I Gesuati

I Gesuati (43)

The classical lines of the façade of this temple, which may remind you of the extreme refinement of another Venetian church, the Chiesa del Redentore, built by Palladio in the Giudecca, are one of the most recognisable elements of the Zattere jetty.

The church owes its name to the religious order of the Jesuits, who until 1688 offered their services in the hospitals. Censured for moral reasons, the Gesuati were dissolved by the ecclesiastical authorities, headed in those days by Pope Clement IX. The land occupied by their convent and church, Santa Maria della Visitazione, were given to the Dominicans.

In 1724 the architect Giorgio Massari was entrusted with the construction of a new church, and after raising sufficient funds building work began in 1726. The works lasted for 10 years, and they also built, though it remained unfinished, a monastery in the rear part. 

Despite the fact that the outside, overlooked by 4 large Ionic columns and a triangular pediment with a central oval, is undoubtedly attractive, the grand treasures of I Gersuati are to be found inside, where it boasts a generous and exuberant ornamentation. With a single lengthened nave and rectangular in shape, I Gesuati also has vaulting with large windows and a choir crowned with a cupola.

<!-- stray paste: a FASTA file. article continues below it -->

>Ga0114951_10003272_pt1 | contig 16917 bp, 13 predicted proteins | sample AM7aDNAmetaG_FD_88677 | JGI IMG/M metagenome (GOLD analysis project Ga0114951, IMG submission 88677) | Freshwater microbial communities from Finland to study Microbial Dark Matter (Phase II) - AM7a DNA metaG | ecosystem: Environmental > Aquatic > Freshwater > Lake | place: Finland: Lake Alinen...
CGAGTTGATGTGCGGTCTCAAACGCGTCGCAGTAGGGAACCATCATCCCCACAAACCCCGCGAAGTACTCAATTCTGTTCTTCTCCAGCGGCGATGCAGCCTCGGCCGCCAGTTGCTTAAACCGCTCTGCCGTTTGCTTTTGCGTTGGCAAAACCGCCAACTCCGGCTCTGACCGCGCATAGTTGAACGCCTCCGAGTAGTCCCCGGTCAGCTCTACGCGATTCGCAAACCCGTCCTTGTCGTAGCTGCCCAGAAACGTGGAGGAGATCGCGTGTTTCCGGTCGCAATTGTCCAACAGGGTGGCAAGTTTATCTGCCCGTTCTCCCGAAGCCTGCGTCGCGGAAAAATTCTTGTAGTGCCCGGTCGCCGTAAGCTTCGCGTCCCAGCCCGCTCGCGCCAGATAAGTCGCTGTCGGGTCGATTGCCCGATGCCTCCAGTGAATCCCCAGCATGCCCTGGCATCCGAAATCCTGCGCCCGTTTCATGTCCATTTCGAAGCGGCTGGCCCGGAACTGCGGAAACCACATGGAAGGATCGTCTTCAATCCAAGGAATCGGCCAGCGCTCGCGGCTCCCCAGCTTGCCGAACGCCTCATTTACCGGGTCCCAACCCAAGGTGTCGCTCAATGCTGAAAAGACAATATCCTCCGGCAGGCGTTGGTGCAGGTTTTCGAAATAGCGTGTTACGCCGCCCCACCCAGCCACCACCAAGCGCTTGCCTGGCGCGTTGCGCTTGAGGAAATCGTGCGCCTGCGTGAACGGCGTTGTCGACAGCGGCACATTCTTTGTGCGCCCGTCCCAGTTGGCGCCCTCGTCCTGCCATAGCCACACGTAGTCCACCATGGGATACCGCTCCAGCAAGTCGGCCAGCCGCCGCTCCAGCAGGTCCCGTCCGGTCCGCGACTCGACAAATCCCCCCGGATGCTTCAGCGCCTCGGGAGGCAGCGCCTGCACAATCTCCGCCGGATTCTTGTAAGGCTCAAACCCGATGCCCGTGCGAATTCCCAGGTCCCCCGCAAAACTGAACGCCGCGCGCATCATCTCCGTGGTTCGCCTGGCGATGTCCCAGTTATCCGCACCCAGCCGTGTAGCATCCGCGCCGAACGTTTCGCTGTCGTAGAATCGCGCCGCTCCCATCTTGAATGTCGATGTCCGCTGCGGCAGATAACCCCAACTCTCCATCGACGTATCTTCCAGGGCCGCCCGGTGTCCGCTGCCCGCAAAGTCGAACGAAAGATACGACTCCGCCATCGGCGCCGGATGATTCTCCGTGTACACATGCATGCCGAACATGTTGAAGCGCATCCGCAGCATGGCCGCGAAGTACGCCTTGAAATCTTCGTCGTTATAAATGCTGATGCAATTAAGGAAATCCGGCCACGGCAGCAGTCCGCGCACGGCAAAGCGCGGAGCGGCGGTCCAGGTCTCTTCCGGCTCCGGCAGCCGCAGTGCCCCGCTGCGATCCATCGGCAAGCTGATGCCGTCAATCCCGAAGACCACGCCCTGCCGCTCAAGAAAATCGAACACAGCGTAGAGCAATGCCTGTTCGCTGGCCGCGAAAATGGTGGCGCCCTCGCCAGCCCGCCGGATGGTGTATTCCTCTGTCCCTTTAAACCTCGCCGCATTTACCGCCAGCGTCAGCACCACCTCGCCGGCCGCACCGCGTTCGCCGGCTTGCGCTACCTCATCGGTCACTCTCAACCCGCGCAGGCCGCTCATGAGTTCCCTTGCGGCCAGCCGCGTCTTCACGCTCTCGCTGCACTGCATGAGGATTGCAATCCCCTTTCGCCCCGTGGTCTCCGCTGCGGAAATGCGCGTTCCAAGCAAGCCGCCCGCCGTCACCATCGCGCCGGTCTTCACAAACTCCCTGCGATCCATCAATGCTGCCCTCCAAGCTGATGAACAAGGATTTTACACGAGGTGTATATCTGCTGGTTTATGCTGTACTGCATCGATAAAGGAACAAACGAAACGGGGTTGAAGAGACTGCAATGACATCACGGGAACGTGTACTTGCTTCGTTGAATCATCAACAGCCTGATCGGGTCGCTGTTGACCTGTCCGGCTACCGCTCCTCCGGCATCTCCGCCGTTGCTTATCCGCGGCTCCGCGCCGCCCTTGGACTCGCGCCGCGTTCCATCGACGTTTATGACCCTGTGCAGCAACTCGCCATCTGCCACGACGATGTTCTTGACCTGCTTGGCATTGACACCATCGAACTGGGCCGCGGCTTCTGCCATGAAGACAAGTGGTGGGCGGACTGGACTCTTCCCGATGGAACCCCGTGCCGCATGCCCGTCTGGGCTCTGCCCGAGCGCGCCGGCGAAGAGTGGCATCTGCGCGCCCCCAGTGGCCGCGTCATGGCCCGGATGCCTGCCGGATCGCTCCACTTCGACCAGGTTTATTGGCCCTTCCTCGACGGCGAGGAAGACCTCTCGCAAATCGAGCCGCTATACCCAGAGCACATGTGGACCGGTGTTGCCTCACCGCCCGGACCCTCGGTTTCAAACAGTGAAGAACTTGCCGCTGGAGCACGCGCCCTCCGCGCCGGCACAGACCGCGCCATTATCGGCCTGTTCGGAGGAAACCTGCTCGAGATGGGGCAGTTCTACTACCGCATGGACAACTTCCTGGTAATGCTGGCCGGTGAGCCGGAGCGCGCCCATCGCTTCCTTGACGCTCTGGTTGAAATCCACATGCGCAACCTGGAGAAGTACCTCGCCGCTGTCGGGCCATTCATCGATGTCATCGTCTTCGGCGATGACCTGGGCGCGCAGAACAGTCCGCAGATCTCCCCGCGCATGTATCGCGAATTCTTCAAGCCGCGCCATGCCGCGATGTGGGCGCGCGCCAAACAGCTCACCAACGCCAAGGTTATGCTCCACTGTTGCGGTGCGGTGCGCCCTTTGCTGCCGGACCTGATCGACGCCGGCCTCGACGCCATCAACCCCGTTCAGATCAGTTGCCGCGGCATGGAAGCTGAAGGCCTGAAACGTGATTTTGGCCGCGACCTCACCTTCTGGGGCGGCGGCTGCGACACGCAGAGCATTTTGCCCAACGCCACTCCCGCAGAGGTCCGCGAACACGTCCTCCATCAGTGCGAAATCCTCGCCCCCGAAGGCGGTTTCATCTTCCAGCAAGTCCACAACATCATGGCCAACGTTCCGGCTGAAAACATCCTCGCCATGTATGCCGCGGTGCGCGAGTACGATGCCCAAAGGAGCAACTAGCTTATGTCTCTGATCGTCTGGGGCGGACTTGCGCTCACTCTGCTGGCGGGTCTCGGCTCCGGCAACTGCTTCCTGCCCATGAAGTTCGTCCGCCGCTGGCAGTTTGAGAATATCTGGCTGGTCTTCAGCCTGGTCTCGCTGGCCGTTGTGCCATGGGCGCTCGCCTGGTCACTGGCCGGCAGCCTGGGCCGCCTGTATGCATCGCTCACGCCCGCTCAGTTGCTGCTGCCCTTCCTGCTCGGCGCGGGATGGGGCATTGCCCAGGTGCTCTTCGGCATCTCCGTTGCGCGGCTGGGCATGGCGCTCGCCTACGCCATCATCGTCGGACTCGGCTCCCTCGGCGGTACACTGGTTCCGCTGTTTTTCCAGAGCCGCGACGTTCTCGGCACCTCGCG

While the sculptural part of the decoration was mainly entrusted to Gianmaria Morlaiter, the pictorial elements of this large rococo series are the work of several grand masters. 

Firstly, Giambattista Piazzeta pained an altarpiece that extols the figures of three illustrious saints who belonged to the order of the Dominicans: Hyacinth, Vincent Ferrer and Louis Bertrand.

The replica of this altarpiece can be found in another work of a similar nature painted by Giambattista Tiepolo, and which represents three saints of the order: Catherine of Siena, Rose of Lima and Agnes of Montepulciano.

However, perhaps the best example of Tiepolo’s brushwork is the key episodes of the life of Saint Dominic captured on the panels of the ceiling. The beautiful palette of the master’s colours is quite sublime in scenes such as the apparition of the Virgin in which the rosary for prayer is established. 

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